“Documentary comics”? That phrase would have struck the earliest comics readers as a category error or an improbable pairing—the nonfiction art of documentary, a term developed by film critics, welded to comics, a medium popularly associated with the strange and outlandish. Even today, we might hear a dare muffled inside “documentary comics,” as it contests the truth-telling claims of modern media (photography, sound recording, film, video) and finds actuality present instead within comics, those hybrid visual-verbal documents. But today’s readers might find nothing questionable in the phrase “documentary comics.” If they know Art Spiegelman’s Maus: A Survivor’s Tale or Lauren Redniss’s visual nonfiction, Ben Passmore’s viral provocation Your Black Friend, or testimonial webcomics uploaded worldwide, they have found some facet of documentary comics today—a flourishing pluralist tradition exploiting, if not expanding, the full promise of the medium.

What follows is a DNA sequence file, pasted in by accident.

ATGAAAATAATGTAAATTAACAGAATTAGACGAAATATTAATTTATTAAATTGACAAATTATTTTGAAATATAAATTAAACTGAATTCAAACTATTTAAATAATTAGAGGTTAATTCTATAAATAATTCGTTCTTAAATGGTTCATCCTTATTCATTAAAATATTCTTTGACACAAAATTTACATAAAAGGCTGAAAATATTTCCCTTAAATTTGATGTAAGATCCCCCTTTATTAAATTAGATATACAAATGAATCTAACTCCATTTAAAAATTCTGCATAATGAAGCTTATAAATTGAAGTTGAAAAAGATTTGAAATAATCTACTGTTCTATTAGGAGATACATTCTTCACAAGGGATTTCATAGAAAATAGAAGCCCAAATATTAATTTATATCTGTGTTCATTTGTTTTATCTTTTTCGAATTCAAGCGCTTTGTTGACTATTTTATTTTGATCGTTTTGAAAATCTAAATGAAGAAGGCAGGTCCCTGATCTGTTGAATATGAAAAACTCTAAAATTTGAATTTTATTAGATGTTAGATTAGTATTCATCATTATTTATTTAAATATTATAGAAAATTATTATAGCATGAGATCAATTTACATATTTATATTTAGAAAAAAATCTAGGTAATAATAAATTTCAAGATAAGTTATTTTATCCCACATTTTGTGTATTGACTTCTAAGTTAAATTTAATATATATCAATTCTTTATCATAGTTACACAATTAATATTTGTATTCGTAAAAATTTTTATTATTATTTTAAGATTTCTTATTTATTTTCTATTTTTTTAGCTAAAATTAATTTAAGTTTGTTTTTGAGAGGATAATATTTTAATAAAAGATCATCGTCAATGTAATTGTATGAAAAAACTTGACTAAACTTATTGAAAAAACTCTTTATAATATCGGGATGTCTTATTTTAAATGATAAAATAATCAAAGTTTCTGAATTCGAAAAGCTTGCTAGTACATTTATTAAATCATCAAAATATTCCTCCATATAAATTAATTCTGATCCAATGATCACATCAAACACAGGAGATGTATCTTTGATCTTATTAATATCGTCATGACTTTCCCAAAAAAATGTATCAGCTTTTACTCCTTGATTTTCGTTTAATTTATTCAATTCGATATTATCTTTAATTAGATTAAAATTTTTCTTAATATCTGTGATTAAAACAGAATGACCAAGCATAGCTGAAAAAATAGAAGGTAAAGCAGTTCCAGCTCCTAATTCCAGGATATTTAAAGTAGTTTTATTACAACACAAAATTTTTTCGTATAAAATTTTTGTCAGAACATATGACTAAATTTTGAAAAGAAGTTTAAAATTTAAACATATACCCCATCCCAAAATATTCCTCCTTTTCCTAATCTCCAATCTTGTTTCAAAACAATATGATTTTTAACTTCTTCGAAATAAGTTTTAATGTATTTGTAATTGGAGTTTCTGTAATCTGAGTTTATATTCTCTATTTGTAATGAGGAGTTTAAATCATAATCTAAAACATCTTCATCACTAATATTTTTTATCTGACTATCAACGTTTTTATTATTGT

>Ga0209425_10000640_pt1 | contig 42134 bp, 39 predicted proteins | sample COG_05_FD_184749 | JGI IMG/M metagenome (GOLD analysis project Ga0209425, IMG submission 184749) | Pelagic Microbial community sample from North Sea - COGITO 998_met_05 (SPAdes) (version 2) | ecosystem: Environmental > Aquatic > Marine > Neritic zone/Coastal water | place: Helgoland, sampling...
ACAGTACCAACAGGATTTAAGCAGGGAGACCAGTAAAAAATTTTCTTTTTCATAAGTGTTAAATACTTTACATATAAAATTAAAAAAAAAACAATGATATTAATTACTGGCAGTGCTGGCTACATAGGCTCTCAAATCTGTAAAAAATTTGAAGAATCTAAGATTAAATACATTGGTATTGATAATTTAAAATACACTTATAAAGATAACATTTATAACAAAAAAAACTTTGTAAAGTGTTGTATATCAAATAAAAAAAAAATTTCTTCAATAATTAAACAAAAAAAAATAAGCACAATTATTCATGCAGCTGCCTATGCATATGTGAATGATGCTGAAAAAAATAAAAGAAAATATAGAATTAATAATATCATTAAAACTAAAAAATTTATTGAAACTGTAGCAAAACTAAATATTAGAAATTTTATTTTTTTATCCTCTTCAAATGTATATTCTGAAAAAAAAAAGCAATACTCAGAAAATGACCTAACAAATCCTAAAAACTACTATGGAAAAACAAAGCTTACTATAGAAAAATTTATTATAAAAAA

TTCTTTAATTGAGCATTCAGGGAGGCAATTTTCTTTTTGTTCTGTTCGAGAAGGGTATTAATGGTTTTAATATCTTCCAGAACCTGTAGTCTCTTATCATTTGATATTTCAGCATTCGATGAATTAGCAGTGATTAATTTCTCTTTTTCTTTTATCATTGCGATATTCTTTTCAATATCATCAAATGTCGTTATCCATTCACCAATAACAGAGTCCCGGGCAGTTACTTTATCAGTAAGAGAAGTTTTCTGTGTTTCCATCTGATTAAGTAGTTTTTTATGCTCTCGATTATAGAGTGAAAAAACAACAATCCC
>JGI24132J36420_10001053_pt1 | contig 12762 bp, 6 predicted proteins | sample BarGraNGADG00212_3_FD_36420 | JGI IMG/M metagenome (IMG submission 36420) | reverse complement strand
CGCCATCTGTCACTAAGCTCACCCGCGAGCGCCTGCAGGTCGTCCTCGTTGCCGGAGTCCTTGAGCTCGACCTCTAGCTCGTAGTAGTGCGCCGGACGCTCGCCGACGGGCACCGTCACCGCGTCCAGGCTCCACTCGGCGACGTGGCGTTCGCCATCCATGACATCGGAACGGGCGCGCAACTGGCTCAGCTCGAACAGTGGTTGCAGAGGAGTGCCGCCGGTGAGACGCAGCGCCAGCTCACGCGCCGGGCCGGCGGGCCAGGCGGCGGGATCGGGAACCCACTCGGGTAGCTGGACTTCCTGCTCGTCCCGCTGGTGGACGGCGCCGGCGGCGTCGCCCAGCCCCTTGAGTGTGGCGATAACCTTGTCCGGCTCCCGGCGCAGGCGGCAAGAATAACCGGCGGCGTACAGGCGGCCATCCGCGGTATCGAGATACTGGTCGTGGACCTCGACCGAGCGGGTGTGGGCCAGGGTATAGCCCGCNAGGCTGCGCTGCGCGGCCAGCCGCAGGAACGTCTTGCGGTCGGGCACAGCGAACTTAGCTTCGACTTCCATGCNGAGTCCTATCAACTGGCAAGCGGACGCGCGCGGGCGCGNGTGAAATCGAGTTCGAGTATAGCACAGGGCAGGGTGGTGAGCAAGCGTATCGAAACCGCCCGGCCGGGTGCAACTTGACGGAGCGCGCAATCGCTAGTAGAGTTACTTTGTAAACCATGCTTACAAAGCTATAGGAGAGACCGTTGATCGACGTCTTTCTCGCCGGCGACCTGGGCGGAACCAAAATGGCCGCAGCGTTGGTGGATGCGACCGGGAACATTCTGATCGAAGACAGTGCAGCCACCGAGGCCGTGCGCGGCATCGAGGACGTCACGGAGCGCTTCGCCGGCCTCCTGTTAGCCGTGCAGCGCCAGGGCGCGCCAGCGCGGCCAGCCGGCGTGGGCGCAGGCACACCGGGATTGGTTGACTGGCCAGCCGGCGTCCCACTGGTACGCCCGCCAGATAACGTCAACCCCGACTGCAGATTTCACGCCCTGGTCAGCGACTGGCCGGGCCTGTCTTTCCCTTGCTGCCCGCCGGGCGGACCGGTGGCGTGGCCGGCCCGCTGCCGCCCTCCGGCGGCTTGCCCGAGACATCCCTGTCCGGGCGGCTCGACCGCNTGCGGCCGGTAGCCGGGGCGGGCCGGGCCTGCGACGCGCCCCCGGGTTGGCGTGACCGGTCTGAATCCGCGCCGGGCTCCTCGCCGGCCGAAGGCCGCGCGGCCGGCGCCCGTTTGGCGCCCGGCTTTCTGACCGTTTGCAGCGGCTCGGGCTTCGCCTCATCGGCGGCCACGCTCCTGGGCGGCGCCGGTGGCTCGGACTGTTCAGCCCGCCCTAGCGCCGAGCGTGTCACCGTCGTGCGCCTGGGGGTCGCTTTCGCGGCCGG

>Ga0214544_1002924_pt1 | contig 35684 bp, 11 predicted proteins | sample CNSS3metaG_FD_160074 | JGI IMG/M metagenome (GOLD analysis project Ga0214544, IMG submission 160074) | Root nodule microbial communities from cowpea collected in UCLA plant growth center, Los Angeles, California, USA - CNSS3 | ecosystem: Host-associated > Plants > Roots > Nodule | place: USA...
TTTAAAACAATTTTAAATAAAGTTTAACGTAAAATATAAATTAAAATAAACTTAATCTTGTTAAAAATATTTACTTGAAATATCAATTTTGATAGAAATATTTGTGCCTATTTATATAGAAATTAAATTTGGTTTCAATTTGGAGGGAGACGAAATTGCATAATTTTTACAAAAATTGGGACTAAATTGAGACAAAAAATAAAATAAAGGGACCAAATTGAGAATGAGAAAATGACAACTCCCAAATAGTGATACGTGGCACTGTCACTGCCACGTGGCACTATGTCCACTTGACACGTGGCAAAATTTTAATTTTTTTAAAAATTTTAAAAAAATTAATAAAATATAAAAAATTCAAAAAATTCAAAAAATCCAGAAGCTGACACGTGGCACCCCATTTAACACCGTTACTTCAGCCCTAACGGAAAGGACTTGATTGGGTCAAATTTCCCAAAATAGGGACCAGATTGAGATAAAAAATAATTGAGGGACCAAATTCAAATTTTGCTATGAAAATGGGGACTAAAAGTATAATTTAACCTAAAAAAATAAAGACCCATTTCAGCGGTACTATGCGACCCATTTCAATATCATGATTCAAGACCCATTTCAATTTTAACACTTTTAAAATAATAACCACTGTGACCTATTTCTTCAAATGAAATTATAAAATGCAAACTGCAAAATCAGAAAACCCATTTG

This essay may be found on page 81 of the printed volume.

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